CHICAGO (CBS) — The coronavirus pandemic has lead to a run on grocery stores all across the city and suburbs.

CBS 2’s Mike Puccinelli with gloves on hands went into the grocery stores to check out what many are describing as a serious disruption to the regular supply chain. 

One of the owners of Testa Produce said in all his years in the business he’s never seen anything like this. And said he hopes he never sees it again. 

 “So we have 30 feet of empty shelf space. This is where we put our paper products, toilet paper, as you can see it’s been cleared out,” said David Kaniuga.

Kaniuga, the general manager of Carnival Grocery showed a long line of shelving stripped bare in his Oak Park store. In the time of COVID-19 it seems like the new normal.

 “This is the busiest we’ve ever been. I’ve been working in grocery stores for 15 years and I’ve never seen anything like it,” Kaniuga said.

And that may be the case for store managers in Aldi, Jewel and Pete’s Fresh Market where there were plenty of empty shelves, long lines and full parking lots.

 “All of us are working at 110% trying to keep our shelves full and keep customers in and out as fast as we can,” Kaniuga added.

But it’s the supply that right now seems to be in doubt. Arthur Paris owns stores in Oak Park and Lincoln Park and both have been experiencing missing links in the normal supply chain. 

“We’re all worried about restocks. I’m expecting three or four trucks today and I’m not sure if they’re going to show up and they might not have whole loads,” Paris said. “They might only bring 25% or 30% of what I ordered.”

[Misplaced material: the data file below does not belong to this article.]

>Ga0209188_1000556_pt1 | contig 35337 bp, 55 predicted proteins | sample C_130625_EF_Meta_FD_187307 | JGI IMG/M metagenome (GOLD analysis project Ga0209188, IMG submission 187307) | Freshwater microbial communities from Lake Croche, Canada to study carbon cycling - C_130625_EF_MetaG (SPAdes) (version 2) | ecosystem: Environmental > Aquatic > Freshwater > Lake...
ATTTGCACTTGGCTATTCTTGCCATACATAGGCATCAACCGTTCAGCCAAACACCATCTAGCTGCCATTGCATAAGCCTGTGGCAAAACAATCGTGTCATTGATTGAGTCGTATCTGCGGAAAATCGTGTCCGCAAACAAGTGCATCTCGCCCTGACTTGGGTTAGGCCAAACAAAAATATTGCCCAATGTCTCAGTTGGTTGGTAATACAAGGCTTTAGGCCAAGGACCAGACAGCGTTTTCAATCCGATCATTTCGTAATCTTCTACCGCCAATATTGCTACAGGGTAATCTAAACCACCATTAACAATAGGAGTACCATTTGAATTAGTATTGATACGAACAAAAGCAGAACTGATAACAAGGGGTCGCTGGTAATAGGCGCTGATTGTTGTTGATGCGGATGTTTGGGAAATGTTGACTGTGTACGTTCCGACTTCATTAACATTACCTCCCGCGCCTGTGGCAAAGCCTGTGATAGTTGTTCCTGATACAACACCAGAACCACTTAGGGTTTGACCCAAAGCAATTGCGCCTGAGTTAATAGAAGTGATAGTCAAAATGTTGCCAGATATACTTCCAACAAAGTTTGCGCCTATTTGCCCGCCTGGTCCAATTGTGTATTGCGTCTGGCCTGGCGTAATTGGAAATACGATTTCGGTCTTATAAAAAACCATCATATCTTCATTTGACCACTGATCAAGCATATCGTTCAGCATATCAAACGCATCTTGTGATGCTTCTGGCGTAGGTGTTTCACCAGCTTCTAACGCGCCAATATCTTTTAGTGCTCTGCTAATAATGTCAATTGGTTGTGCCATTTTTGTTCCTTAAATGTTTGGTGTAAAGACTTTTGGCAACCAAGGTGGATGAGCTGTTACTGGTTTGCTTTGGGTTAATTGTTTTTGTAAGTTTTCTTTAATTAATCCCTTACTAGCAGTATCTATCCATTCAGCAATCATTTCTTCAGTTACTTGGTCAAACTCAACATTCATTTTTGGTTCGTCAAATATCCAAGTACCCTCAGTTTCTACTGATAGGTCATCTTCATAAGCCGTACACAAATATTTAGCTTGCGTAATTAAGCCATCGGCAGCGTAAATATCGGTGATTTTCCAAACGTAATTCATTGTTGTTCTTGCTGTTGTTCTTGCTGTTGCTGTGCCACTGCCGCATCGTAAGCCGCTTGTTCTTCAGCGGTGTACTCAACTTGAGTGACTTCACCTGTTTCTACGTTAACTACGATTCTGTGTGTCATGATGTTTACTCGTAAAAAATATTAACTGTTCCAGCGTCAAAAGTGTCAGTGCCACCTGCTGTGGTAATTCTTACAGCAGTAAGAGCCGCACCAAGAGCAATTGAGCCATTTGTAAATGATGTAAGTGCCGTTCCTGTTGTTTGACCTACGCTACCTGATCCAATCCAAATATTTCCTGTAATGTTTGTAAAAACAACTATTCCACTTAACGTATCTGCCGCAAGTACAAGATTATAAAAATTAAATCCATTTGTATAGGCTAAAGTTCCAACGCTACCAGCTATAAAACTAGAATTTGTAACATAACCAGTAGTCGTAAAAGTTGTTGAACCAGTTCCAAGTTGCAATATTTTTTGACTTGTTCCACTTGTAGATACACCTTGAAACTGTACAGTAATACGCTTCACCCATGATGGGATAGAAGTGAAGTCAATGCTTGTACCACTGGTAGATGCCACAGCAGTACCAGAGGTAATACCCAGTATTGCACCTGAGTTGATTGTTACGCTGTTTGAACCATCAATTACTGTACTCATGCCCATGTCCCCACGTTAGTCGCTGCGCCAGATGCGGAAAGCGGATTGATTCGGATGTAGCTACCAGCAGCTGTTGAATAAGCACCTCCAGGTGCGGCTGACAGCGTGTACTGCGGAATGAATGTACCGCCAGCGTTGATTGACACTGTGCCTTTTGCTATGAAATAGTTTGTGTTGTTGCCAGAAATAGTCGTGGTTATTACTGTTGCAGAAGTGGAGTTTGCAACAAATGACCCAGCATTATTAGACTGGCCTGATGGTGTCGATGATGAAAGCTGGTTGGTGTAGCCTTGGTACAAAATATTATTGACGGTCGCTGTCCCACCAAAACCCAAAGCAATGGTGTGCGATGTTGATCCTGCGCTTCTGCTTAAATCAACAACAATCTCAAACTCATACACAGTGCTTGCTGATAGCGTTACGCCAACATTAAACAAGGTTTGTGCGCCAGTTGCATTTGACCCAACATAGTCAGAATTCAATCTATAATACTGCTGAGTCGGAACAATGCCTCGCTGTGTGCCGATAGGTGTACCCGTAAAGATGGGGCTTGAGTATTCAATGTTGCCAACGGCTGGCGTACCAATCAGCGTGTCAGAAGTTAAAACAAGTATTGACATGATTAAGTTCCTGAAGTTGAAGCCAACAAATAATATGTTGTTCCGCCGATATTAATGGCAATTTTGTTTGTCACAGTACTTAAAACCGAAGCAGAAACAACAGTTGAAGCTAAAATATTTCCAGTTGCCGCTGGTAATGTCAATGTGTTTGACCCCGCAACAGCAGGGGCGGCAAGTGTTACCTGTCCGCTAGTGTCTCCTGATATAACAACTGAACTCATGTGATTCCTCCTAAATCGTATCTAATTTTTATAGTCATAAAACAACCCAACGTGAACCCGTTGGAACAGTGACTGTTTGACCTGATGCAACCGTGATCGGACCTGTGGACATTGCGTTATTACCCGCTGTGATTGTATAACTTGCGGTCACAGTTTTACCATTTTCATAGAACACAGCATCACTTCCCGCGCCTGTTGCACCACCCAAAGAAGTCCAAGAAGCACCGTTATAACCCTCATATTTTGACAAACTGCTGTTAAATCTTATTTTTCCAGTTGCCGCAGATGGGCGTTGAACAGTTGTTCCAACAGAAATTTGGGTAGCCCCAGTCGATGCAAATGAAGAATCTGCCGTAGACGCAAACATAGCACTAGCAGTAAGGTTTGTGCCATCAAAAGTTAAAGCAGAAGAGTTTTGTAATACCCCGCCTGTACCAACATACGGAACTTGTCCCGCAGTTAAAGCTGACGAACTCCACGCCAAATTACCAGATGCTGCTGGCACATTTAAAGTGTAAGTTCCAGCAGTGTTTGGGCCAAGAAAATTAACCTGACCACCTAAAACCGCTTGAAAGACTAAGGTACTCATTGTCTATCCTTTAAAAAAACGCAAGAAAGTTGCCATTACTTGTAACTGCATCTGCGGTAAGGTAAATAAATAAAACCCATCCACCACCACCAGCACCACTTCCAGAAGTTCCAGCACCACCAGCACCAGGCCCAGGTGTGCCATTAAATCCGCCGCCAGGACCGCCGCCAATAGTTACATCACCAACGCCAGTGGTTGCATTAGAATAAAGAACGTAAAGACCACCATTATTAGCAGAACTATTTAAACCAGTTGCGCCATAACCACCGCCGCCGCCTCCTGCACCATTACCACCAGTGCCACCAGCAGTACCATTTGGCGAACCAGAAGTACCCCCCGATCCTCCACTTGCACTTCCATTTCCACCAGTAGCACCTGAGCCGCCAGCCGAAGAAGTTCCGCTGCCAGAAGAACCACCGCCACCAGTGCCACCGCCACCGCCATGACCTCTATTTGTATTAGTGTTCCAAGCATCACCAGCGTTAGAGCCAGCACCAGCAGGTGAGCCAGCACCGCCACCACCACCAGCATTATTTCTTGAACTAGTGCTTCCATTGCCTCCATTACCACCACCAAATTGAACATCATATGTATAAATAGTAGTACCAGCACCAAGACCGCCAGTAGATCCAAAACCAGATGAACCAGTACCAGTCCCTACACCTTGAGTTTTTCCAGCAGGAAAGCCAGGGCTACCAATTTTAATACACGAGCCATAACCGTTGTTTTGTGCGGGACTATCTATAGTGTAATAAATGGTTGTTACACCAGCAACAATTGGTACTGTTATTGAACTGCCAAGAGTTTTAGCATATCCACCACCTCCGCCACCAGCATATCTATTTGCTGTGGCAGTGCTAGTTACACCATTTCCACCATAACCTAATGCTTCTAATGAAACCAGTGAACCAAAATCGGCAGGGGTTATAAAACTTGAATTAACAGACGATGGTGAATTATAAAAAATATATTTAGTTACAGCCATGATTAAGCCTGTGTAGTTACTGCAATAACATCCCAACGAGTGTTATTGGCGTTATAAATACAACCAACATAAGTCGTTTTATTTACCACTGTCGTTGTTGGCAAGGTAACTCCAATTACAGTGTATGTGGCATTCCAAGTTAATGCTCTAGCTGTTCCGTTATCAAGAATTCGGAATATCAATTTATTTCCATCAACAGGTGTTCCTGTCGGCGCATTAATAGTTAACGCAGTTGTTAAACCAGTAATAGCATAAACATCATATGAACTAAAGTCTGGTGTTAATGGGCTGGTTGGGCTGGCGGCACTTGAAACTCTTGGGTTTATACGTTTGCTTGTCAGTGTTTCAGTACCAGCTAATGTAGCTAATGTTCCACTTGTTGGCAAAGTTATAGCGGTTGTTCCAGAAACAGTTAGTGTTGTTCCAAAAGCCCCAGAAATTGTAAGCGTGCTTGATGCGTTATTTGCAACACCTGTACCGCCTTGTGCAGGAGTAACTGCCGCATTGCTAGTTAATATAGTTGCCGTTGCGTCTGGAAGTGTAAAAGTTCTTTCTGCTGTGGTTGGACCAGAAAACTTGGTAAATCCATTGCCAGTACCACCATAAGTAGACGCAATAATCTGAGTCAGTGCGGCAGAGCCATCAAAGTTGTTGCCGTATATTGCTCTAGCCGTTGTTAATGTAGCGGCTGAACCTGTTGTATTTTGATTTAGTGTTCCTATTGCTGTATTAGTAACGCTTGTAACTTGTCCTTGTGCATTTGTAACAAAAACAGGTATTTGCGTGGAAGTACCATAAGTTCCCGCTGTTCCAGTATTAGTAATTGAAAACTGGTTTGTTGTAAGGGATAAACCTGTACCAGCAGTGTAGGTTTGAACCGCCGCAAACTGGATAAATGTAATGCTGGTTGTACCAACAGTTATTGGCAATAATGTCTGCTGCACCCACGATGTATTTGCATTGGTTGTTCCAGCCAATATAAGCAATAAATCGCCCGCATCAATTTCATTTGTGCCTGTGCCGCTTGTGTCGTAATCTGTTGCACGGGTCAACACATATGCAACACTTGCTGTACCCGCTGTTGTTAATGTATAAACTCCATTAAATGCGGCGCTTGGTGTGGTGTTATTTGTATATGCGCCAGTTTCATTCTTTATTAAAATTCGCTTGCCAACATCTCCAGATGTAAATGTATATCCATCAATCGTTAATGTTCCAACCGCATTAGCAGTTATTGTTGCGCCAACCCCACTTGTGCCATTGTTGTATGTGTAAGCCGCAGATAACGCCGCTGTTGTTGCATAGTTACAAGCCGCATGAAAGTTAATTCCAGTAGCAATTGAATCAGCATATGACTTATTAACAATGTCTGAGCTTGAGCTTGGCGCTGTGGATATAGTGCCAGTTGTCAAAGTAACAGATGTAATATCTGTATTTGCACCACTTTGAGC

So although the rush of business is good for the bottom line…

“We did about five times normal sales between Thursday and Sunday,” Paris said. 

But just as sales go up so too does the stress level as inventory levels decline with no guarantee they’ll be replenished anytime soon. 

“It reduces the amount of stuff I have to sell and it makes it real challenging. Everybody is going be struggling to stock their stores,” Paris added.

So stores are setting purchase limits on certain high demand items in an attempt to keep up with the seemingly endless demands of shoppers in the time of COVID-19.

 “Hopefully we can be filled back up by the end of the week but we are not sure how long this panic shopping is going to last,” said Kaniuga noted.

The bottom line: There is plenty of stock in stores, but it will be difficult to find some items. Water, dairy products, canned goods and of course paper products are among the items that are difficult to find right now.